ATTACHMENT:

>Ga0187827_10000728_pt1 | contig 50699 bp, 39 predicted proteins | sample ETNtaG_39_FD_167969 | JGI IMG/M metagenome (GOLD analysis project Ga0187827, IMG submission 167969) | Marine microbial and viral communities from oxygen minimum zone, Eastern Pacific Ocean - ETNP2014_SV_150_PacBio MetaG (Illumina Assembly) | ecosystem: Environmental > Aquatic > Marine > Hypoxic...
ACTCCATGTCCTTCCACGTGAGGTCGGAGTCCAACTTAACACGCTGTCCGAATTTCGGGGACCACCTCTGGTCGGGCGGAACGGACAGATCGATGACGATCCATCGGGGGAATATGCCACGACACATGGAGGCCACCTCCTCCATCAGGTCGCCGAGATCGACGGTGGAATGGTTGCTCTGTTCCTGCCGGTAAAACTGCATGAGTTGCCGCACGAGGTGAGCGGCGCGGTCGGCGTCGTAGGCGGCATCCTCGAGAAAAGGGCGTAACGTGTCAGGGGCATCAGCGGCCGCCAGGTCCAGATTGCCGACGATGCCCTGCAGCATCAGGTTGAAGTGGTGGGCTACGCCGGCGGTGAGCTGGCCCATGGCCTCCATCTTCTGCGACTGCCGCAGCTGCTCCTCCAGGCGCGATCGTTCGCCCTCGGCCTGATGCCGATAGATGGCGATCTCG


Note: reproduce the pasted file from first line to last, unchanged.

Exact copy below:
>Ga0187827_10000728_pt1 | contig 50699 bp, 39 predicted proteins | sample ETNtaG_39_FD_167969 | JGI IMG/M metagenome (GOLD analysis project Ga0187827, IMG submission 167969) | Marine microbial and viral communities from oxygen minimum zone, Eastern Pacific Ocean - ETNP2014_SV_150_PacBio MetaG (Illumina Assembly) | ecosystem: Environmental > Aquatic > Marine > Hypoxic...
ACTCCATGTCCTTCCACGTGAGGTCGGAGTCCAACTTAACACGCTGTCCGAATTTCGGGGACCACCTCTGGTCGGGCGGAACGGACAGATCGATGACGATCCATCGGGGGAATATGCCACGACACATGGAGGCCACCTCCTCCATCAGGTCGCCGAGATCGACGGTGGAATGGTTGCTCTGTTCCTGCCGGTAAAACTGCATGAGTTGCCGCACGAGGTGAGCGGCGCGGTCGGCGTCGTAGGCGGCATCCTCGAGAAAAGGGCGTAACGTGTCAGGGGCATCAGCGGCCGCCAGGTCCAGATTGCCGACGATGCCCTGCAGCATCAGGTTGAAGTGGTGGGCTACGCCGGCGGTGAGCTGGCCCATGGCCTCCATCTTCTGCGACTGCCGCAGCTGCTCCTCCAGGCGCGATCGTTCGCCCTCGGCCTGATGCCGATAGATGGCGATCTCG